Video: Identifying the Compound Primarily Responsible for Acid Rain

Select the compound that is primarily implicated in the formation of acid rain. [A] H₂O [B] CCl₄ [C] KNO₃ [D] NO₂ [E] CO₂


Video Transcript

Select the compound that is primarily implicated in the formation of acid rain. A) H₂O, B) CCl₄, C) KNO₃, D) NO₂, or E) CO₂.

H₂O is the symbol for water. CCl₄ is the symbol for carbon tetrachloride. KNO₃ is the symbol for potassium nitrate. NO₂ is nitrogen dioxide. And CO₂ is the symbol for carbon dioxide. Acid rain might sound like a very simple thing. Generally, we think of anything with a pH lower than seven as being acidic. So, surely, acid rain has to be rain with a pH less than seven. In actual fact, ordinary rain can have a pH anywhere between five and seven. All this means is that there’s an acceptable level of acidity for rain based on the natural level of pollutants in the atmosphere.

Any rain with a pH of less than five is classed as acid rain. And acid rain typically has a pH around four. So, the word acid in acid rain doesn’t necessarily mean the same thing as we would normally use it for. In this context, it means slightly more acidic than normal. So, what we’re looking for is some form of pollutant that is released into the atmosphere that will lower the pH of rain below the acceptable level.

Option A, H₂O, doesn’t look like a very promising candidate. Rain is mostly water, anyway, with a natural pH of seven. Adding more water to rain in the atmosphere is only going to reduce its acidity, not increase it. Carbon tetrachloride is an example of a nonpolar molecule, and as such, it’s not water soluble. Even if it were water soluble, it’s not acidic. So, even if it did dissolve, it’s not going to change the pH of the rain. But at least carbon tetrachloride might evaporate into the atmosphere.

Potassium nitrate, on the other hand, is an ionic solid. So, even if it dissolves in water, when the water evaporates, the potassium nitrate is going to be left behind. So, it’s not going to be present in acid rain. Nitrogen dioxide, on the other hand, is a water-soluble gas. When nitrogen dioxide is released into the atmosphere, it reacts with water. This reaction produces the strong acid, nitric acid, among other things. High levels of nitrogen dioxide are going to lower the pH of water significantly, producing acid rain.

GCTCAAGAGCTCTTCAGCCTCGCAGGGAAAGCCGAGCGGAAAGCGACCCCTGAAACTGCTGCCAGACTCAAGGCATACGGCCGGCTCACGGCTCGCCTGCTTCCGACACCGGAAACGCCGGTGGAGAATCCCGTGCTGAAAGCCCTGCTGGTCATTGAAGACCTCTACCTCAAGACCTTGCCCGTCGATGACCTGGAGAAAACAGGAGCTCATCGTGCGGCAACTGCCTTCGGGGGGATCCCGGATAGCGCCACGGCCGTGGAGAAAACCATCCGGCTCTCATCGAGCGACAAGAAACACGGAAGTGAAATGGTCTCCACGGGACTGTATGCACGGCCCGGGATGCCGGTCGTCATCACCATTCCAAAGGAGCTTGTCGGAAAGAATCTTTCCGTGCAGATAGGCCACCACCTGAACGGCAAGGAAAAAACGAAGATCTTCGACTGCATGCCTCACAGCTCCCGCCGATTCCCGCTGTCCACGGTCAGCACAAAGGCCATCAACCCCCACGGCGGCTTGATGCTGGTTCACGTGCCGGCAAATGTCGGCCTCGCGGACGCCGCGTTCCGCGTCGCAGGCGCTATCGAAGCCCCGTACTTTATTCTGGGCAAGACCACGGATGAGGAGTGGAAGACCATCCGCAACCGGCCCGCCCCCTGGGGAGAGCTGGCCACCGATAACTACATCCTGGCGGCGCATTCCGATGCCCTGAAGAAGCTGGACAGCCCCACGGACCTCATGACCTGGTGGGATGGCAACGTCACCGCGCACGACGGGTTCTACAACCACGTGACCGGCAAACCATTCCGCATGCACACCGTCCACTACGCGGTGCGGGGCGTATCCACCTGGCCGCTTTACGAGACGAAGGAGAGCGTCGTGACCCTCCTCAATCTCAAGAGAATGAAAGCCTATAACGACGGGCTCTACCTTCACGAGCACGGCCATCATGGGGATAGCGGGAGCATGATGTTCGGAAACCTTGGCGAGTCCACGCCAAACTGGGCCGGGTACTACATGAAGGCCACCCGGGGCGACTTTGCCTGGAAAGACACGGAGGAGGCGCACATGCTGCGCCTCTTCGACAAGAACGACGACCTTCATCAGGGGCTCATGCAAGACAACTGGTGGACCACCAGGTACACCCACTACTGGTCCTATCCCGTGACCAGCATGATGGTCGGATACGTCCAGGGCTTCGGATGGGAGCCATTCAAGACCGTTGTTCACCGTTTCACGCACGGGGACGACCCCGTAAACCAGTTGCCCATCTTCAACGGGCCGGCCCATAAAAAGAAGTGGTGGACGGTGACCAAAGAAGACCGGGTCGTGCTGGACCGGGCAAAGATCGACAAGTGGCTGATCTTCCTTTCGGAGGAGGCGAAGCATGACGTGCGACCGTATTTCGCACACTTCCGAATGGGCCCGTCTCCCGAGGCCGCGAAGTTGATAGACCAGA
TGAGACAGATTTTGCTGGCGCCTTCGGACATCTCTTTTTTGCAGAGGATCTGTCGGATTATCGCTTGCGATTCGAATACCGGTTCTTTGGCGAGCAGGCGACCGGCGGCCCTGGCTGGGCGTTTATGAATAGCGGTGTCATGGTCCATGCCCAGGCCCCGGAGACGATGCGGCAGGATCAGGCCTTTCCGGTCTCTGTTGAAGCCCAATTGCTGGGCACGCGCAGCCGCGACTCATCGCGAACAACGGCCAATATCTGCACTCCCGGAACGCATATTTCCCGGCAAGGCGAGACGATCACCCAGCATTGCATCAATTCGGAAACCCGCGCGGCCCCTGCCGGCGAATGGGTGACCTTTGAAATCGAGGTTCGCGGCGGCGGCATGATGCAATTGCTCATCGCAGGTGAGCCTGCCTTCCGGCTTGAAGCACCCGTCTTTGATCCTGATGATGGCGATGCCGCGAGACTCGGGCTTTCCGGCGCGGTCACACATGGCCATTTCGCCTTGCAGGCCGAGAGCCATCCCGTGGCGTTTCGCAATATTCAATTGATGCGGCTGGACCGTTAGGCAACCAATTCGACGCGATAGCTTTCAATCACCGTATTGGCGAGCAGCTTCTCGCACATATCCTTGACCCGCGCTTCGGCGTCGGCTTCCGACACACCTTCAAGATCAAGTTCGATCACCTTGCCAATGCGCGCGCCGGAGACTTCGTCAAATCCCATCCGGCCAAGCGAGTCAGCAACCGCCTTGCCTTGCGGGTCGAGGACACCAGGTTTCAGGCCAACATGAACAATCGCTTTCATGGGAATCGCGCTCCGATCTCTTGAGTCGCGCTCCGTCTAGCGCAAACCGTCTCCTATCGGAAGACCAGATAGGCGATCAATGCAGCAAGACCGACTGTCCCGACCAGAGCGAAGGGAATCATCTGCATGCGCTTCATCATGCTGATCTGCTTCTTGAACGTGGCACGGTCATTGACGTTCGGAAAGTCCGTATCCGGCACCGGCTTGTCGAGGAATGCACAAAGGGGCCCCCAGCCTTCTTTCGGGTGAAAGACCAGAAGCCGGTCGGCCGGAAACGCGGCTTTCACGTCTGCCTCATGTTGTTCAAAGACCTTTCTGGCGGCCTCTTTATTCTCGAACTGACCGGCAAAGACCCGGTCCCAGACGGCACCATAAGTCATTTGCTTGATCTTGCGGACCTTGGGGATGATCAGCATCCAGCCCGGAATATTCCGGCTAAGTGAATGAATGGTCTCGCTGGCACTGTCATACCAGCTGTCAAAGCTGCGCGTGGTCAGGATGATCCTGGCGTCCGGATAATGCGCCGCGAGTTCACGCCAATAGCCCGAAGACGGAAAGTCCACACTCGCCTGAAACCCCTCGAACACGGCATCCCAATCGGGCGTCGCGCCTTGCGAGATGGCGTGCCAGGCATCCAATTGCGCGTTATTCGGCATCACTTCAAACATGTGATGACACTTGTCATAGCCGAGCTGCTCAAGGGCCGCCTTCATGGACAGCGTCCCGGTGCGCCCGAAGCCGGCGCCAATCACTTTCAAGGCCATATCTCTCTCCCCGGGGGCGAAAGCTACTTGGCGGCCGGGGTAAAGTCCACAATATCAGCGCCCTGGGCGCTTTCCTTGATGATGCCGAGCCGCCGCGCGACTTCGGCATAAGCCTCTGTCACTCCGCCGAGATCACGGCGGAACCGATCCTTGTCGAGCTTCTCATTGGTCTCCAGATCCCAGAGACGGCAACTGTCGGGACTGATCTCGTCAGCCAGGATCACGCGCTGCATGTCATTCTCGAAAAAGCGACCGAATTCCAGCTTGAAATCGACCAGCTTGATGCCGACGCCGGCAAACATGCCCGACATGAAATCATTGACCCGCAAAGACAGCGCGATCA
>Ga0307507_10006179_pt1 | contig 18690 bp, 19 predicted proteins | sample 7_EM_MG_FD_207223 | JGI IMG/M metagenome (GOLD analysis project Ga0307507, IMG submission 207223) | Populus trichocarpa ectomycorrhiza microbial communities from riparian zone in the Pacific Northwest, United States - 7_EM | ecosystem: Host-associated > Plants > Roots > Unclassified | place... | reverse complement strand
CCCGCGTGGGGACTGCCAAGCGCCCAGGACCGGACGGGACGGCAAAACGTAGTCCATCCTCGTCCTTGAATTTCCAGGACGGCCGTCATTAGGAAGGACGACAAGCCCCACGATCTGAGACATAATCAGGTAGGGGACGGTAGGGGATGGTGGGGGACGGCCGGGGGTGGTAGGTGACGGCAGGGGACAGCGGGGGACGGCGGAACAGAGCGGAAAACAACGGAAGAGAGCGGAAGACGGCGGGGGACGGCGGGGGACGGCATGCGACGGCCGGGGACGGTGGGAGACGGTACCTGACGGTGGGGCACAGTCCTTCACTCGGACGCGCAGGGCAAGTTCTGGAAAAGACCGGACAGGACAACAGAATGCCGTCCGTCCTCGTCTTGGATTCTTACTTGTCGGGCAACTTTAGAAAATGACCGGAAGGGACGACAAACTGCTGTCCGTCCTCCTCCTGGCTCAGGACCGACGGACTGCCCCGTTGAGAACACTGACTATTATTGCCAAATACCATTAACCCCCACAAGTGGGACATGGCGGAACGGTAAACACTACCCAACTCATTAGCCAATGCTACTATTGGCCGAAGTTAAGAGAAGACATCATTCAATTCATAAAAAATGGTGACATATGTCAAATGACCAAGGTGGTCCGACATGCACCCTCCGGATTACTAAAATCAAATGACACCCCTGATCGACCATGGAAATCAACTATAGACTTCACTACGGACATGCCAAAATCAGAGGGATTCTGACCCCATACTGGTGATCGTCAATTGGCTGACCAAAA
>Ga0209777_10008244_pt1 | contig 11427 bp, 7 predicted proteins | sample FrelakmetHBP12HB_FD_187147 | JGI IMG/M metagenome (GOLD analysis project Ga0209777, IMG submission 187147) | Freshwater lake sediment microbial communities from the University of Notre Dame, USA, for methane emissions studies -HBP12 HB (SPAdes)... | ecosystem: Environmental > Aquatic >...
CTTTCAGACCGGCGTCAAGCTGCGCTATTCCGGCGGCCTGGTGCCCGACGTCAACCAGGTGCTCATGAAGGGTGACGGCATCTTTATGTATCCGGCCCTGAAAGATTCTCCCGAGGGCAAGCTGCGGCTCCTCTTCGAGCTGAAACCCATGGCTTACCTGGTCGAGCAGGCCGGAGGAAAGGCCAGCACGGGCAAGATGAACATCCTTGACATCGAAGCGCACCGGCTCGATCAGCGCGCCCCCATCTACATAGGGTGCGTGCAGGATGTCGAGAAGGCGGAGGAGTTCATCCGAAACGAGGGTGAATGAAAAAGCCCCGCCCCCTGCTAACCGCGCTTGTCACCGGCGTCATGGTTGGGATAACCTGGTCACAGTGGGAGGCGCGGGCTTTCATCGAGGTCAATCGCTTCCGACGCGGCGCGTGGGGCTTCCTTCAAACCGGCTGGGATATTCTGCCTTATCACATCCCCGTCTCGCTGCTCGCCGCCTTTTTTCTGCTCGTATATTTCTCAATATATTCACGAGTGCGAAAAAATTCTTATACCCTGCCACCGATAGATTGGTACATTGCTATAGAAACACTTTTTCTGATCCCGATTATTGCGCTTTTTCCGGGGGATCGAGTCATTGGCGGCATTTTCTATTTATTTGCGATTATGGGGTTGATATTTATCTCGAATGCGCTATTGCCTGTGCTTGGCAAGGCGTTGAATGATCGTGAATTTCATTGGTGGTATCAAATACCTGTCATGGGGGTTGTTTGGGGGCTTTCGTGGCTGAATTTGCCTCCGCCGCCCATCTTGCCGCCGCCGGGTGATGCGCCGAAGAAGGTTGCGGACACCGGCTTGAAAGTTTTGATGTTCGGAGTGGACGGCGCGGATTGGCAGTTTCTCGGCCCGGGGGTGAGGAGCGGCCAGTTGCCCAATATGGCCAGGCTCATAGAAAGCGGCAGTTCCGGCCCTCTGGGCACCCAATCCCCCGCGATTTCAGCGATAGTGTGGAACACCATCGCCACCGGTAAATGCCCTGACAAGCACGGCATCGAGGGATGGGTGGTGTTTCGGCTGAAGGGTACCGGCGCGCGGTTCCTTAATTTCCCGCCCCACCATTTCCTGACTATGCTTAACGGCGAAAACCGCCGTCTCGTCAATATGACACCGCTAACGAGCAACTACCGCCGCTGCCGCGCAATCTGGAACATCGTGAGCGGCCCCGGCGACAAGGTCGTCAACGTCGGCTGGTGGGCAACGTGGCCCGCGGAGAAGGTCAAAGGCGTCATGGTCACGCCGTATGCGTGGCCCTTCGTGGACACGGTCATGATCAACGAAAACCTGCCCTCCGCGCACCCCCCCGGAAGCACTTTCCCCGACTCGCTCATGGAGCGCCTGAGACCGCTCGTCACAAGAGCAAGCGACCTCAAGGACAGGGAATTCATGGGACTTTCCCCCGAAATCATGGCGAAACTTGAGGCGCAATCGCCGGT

Nitrogen dioxide is a common pollutant generated as a byproduct of internal combustion engines. It’s one of the class of compounds we call nitrogen oxides. These commonly dissolve in water, forming weak or strong acids. Carbon dioxide is also a water-soluble gas, forming the weak acid, carbonic acid. Carbon dioxide is not especially soluble in water, so the levels of carbonic acid possible for rain in the atmosphere won’t be particularly high.

Combine this with the fact that carbonic acid is a weak acid, we know that we’re not going to drop the pH by a particularly large amount by introducing carbon dioxide. So, carbon dioxide is not primarily implicated in the formation of acid rain. It’s much more common to hear carbon dioxide in connection with global warming because it’s a greenhouse gas.

Nitrogen dioxide, carbon tetrachloride, and water are also greenhouse gases. But because of the levels of carbon dioxide in the atmosphere, that’s what it’s most known for. And the other substances are connected with other issues. However we look at it, the compound that is primarily implicated in the formation of acid rain is NO₂.

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